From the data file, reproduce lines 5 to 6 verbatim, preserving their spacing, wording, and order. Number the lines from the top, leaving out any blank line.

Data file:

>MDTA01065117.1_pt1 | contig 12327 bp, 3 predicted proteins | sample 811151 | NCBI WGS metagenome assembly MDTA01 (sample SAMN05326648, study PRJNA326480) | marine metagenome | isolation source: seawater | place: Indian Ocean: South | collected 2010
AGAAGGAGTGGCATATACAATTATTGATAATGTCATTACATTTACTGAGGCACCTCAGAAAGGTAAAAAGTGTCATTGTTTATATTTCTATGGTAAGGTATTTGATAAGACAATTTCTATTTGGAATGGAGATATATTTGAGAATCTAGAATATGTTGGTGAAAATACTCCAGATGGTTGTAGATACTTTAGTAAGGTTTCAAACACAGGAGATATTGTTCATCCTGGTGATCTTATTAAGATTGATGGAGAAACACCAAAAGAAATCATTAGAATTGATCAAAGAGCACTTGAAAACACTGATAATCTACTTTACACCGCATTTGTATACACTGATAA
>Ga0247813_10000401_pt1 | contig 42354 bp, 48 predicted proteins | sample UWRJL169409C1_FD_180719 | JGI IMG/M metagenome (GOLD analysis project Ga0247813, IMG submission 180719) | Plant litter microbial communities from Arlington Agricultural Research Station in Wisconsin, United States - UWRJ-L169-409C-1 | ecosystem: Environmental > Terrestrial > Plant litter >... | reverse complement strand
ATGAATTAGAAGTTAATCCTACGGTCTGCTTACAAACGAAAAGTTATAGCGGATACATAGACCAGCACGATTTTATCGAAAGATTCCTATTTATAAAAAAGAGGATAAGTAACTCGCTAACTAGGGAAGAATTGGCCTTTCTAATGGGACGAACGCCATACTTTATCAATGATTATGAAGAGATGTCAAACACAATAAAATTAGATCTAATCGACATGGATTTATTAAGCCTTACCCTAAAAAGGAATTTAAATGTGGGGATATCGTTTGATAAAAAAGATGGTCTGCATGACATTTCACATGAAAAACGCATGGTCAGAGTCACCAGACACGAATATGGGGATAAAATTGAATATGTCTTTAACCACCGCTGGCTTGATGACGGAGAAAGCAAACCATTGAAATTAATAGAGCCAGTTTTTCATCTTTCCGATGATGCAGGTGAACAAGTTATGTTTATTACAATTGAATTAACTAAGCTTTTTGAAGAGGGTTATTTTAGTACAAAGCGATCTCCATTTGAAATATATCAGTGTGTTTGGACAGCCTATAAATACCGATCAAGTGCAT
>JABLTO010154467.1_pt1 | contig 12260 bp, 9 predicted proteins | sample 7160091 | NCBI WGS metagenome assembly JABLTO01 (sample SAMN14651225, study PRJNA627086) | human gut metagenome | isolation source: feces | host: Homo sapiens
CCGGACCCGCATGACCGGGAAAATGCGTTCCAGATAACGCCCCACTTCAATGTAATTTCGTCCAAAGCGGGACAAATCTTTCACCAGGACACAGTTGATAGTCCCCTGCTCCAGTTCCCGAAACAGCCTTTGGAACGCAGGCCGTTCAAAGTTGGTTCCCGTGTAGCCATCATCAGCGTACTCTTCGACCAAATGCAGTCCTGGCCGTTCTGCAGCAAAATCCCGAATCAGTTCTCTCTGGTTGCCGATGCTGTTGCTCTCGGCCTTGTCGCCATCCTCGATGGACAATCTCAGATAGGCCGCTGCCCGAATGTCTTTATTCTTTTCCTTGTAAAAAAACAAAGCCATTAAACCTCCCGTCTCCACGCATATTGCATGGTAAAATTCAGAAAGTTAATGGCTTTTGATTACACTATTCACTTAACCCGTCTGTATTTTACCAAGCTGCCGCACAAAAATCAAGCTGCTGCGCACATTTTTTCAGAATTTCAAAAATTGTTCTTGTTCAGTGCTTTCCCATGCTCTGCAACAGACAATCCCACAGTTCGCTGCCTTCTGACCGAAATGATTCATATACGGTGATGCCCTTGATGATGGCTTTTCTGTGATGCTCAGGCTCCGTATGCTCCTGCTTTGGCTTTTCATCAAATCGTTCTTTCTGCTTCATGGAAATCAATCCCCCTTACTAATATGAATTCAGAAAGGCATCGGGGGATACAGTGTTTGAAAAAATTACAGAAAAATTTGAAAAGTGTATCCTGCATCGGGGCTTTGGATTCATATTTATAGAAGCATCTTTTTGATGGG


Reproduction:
>JABLTO010154467.1_pt1 | contig 12260 bp, 9 predicted proteins | sample 7160091 | NCBI WGS metagenome assembly JABLTO01 (sample SAMN14651225, study PRJNA627086) | human gut metagenome | isolation source: feces | host: Homo sapiens
CCGGACCCGCATGACCGGGAAAATGCGTTCCAGATAACGCCCCACTTCAATGTAATTTCGTCCAAAGCGGGACAAATCTTTCACCAGGACACAGTTGATAGTCCCCTGCTCCAGTTCCCGAAACAGCCTTTGGAACGCAGGCCGTTCAAAGTTGGTTCCCGTGTAGCCATCATCAGCGTACTCTTCGACCAAATGCAGTCCTGGCCGTTCTGCAGCAAAATCCCGAATCAGTTCTCTCTGGTTGCCGATGCTGTTGCTCTCGGCCTTGTCGCCATCCTCGATGGACAATCTCAGATAGGCCGCTGCCCGAATGTCTTTATTCTTTTCCTTGTAAAAAAACAAAGCCATTAAACCTCCCGTCTCCACGCATATTGCATGGTAAAATTCAGAAAGTTAATGGCTTTTGATTACACTATTCACTTAACCCGTCTGTATTTTACCAAGCTGCCGCACAAAAATCAAGCTGCTGCGCACATTTTTTCAGAATTTCAAAAATTGTTCTTGTTCAGTGCTTTCCCATGCTCTGCAACAGACAATCCCACAGTTCGCTGCCTTCTGACCGAAATGATTCATATACGGTGATGCCCTTGATGATGGCTTTTCTGTGATGCTCAGGCTCCGTATGCTCCTGCTTTGGCTTTTCATCAAATCGTTCTTTCTGCTTCATGGAAATCAATCCCCCTTACTAATATGAATTCAGAAAGGCATCGGGGGATACAGTGTTTGAAAAAATTACAGAAAAATTTGAAAAGTGTATCCTGCATCGGGGCTTTGGATTCATATTTATAGAAGCATCTTTTTGATGGG